For instance, in a generative approach, however, the inverse probability becomes estimated and combined with the prior probability using Bayes’ rule:

p({\rm {label}}|{\boldsymbol {x}},{\boldsymbol {\theta }})={\frac {p({{\boldsymbol {x}}|{\rm {label,{\boldsymbol {\theta }}}}})p({\rm {label|{\boldsymbol {\theta }}}})}{\sum _{L\in {\text{all labels}}}p({\boldsymbol {x}}|L)p(L|{\boldsymbol {\theta }})}}.

An Explanation of Bayesian Statistics for Beginners!

The last one is the financial deep learning framework. Many popular machine learning and deep learning frameworks have improved the state-of-the-art. Although these frameworks frequently appear in academic and industrial research, implementations generally correspond to financial considerations. We observed no real attempts to extend existing frameworks using improvements based on these specialized works. Stock market machine learning problems involve incrementally learning using time-series data. 

Some machine learning frameworks dedicated to learning research have the tools and considerations for concept drift and prequential evaluation built into their framework. The absence of such frameworks for financial machine learning means that individual research teams must implement their ideas without attempting to integrate them into an open-source framework.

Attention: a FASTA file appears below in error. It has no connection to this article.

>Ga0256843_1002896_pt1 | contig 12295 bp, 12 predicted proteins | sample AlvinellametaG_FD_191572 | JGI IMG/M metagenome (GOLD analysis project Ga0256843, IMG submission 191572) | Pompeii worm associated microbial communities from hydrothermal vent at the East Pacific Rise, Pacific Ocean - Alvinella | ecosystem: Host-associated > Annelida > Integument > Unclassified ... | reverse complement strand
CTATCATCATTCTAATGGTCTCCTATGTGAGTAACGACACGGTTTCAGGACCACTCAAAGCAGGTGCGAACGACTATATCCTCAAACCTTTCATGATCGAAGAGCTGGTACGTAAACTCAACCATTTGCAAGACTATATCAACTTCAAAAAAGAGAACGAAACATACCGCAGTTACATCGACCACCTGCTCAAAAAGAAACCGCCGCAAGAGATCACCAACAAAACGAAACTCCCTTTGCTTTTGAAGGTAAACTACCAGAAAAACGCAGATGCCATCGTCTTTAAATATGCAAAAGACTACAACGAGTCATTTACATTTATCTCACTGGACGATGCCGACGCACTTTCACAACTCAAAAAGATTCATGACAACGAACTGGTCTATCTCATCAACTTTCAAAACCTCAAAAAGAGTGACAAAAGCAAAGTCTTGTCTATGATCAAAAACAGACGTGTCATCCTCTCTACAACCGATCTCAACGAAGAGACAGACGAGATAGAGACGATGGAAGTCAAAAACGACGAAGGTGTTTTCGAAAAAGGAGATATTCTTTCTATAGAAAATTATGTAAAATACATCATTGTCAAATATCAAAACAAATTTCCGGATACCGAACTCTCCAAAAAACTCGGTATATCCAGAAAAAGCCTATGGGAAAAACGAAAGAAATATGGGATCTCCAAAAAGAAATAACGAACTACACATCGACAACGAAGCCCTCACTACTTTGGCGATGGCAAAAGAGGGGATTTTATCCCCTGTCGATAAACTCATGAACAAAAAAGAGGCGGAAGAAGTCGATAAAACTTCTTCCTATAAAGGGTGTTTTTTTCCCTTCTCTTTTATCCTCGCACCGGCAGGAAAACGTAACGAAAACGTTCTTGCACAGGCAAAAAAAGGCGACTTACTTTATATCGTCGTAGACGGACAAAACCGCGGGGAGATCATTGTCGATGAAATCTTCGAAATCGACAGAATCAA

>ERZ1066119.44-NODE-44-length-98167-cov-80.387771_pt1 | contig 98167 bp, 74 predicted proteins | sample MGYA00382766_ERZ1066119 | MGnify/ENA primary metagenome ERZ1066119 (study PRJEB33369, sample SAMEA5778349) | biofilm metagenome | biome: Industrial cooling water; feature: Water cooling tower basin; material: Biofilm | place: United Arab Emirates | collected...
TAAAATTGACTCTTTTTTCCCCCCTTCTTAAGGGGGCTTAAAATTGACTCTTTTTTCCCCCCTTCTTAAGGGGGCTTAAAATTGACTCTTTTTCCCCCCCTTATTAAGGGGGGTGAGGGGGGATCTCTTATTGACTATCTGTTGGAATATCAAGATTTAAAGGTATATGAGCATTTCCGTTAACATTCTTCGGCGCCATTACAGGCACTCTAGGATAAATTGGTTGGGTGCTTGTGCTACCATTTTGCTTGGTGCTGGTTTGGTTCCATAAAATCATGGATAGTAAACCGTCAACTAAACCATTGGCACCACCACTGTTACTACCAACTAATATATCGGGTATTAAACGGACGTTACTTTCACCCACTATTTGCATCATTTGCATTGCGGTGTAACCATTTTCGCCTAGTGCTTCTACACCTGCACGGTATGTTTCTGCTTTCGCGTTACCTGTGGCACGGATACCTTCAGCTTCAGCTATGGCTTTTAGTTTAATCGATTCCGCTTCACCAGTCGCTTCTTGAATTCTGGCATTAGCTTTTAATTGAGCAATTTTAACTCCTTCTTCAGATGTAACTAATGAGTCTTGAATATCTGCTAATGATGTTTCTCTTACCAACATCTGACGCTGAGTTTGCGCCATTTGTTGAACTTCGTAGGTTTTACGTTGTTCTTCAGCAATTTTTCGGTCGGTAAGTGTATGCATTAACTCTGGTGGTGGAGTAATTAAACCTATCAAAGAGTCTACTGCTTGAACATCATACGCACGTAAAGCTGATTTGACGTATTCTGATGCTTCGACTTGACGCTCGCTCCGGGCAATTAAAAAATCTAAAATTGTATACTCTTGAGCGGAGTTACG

Furthermore, an accessible framework focused on deep learning research using financial data would enable the promotion of such ideas and allow research in this area to conform to established industry practices more closely. It would also allow researchers to provide specific implementations to improve the state-of-the-art.

Charles H Martin, PhD  & CEO of Calculation Consulting, one of our favorite deep learning minds told us:

“A unique challenge with financial research is that unlike other industry problems, like recommender systems, search relevance and/or ad click prediction, in finance, past performance does not reflect future outcomes. 

For this reason, you must be especially careful not to overfit the historical data.  

To that end, you may try applying the open-source weightwatcher tool to detect if your layers show tell-tale signatures of overfitting.”  

We encourage you to check out Dr. Martin’s site: https://weightwatcher.ai

Is Backtesting Accurate? Challenges of Backtesting in Deep Learning (Stock Market)

Profile photo of Charles H. Martin, PhD
Dr. Martin, Is Backtesting Accurate?

Is Backtesting Accurate? Challenges of Backtesting in Deep Learning (Stock Market)

Written by Ruizhe Li

Deep Learning God Yann LeCun – Facebook / Meta’s Director of Artificial Intelligence & Courant Professor.

Is Backtesting Accurate? Challenges of Backtesting in Deep Learning (Stock Market)

Artificial Intelligence & Machine Learning